CNBC’s Jim Cramer spent the first portion of the July 25 edition of Mad Money discussing earnings season – and how investors can dig up low-performing companies that soon should pivot to acceleration mode.
“Earnings season requires its own terminology,” Cramer noted in his Mad Money introduction. “If you don’t know them you don’t when stocks are going up or going down.”
One ingredient in Cramer’s secret sauce on earnings opportunities? Know when a company has had its last “bad quarter.”
“If you want the most bang for your buck — but there’s also the most risk — you should try to anticipate the last bad quarter,” which means “you have to get in before management says business has bottomed,” Cramer said.
One real-life exhibit “A” for the ‘bad last quarter’ is healthcare and pharmaceutical company Danaher, which just closed $48 below its 52-week high of $303.82. In discussing his earnings trading strategies, Cramer noted the company is having its “last bad quarter,” which should put earnings-minded investors into a buying state of mind.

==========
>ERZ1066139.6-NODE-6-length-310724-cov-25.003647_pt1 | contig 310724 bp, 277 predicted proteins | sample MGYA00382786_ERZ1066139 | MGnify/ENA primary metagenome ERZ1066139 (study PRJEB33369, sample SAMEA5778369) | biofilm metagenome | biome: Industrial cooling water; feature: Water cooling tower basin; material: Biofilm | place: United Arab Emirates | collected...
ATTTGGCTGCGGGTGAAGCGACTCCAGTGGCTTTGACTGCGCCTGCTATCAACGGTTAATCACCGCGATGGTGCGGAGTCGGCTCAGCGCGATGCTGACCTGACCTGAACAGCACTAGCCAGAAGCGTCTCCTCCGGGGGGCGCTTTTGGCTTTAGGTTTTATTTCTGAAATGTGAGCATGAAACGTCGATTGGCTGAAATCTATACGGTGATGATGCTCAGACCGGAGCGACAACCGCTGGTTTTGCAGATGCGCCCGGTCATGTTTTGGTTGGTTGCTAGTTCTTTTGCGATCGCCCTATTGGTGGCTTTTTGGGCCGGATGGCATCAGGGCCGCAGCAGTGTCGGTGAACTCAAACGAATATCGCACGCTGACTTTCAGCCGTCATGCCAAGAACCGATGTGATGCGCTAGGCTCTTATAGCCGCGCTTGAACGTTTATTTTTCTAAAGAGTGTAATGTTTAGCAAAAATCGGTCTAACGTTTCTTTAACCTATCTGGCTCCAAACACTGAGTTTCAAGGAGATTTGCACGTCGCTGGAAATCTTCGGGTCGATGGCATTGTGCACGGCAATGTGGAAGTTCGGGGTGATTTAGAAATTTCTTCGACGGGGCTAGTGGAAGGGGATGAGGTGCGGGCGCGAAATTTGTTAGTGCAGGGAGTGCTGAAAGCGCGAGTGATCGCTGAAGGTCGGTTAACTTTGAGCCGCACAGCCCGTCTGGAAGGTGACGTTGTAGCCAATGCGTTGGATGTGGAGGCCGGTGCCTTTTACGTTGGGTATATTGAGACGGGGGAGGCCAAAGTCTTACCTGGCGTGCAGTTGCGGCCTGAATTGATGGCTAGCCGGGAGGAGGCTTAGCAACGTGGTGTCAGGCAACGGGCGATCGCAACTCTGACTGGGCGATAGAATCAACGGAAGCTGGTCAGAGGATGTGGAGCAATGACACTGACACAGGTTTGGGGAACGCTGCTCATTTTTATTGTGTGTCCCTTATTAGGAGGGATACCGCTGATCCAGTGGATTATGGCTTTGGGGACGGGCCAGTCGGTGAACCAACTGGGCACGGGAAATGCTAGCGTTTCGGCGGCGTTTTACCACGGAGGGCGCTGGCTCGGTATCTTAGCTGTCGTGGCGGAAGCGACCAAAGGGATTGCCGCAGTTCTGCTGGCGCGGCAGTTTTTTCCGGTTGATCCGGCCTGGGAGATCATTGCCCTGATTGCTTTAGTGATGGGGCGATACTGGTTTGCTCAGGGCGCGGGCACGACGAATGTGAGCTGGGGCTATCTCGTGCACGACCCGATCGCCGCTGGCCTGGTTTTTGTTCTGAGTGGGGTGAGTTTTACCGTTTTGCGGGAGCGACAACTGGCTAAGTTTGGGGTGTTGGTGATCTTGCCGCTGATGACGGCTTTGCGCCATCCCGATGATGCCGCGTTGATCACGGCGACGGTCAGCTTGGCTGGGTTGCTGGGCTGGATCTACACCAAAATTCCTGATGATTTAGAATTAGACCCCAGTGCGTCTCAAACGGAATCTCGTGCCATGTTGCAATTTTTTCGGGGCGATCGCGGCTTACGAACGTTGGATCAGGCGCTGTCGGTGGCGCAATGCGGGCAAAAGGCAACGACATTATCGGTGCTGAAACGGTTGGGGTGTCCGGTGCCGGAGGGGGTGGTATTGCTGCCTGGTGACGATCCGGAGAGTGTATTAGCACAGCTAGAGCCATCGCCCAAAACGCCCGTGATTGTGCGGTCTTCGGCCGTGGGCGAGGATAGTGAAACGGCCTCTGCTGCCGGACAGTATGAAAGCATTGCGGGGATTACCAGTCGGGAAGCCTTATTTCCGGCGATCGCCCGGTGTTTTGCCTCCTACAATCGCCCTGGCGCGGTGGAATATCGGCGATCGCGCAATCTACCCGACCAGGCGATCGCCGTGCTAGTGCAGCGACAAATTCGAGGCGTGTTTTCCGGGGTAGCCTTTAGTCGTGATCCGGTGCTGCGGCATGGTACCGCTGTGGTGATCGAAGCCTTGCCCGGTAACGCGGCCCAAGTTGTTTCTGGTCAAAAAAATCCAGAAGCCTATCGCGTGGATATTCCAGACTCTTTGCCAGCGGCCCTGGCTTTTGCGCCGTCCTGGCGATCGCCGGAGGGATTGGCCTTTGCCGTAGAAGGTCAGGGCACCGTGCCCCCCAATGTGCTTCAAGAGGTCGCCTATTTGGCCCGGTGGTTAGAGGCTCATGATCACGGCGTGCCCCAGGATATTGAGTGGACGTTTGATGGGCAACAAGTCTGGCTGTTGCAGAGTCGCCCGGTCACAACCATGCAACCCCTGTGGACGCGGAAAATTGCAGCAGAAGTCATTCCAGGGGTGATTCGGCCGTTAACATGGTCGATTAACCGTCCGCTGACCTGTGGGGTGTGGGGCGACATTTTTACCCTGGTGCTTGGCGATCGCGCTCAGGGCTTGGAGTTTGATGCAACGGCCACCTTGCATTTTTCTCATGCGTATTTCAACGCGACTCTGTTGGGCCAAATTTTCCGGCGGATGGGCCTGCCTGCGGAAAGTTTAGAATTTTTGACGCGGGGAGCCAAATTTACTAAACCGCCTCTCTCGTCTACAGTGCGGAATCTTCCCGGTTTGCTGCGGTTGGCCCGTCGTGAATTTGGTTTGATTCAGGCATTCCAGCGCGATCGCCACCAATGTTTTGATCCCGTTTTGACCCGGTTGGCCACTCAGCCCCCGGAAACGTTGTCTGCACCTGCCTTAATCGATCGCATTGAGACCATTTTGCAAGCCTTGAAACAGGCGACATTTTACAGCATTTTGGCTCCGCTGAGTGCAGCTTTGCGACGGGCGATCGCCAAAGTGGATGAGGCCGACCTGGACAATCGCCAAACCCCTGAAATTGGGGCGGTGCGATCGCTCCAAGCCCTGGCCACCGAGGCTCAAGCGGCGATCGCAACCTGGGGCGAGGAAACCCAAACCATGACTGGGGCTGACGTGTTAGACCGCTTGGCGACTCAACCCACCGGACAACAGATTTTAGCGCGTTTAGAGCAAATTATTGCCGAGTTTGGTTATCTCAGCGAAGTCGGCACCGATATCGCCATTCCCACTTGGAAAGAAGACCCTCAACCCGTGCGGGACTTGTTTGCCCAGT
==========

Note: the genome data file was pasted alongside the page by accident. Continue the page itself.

Danaher just released its Q2 earnings numbers, with net sales of $7.16 billion which was a 7.7% decline on a year-to-year basis. Management attributed the decline to a downward slide in COVID-related product sales.
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“Danaher – which now has up to three not-so-hot quarters in a row – is now indicating things may be getting better,” Cramer said. “They’re heavily reliant on biotech and China, but that’s why I smell a bottom. We’re restricted, but if we could, we’d buy DHR right now because this last quarter truly marks the bottom.”
Since Danaher finally admitted it’s seeing the bottom, which is something CEOs hate to admit, it’s time to pay attention, Cramer said.
“This is the third cut for Danaher and they’re finally saying this is the bottom, as are other biotech firms,” Cramer concluded. “To me, the magnitude of these cuts in earnings points to a reset for DHR.
As of July 26, Danaher shares are up $4.35, to $260 per share in mid-morning trading.
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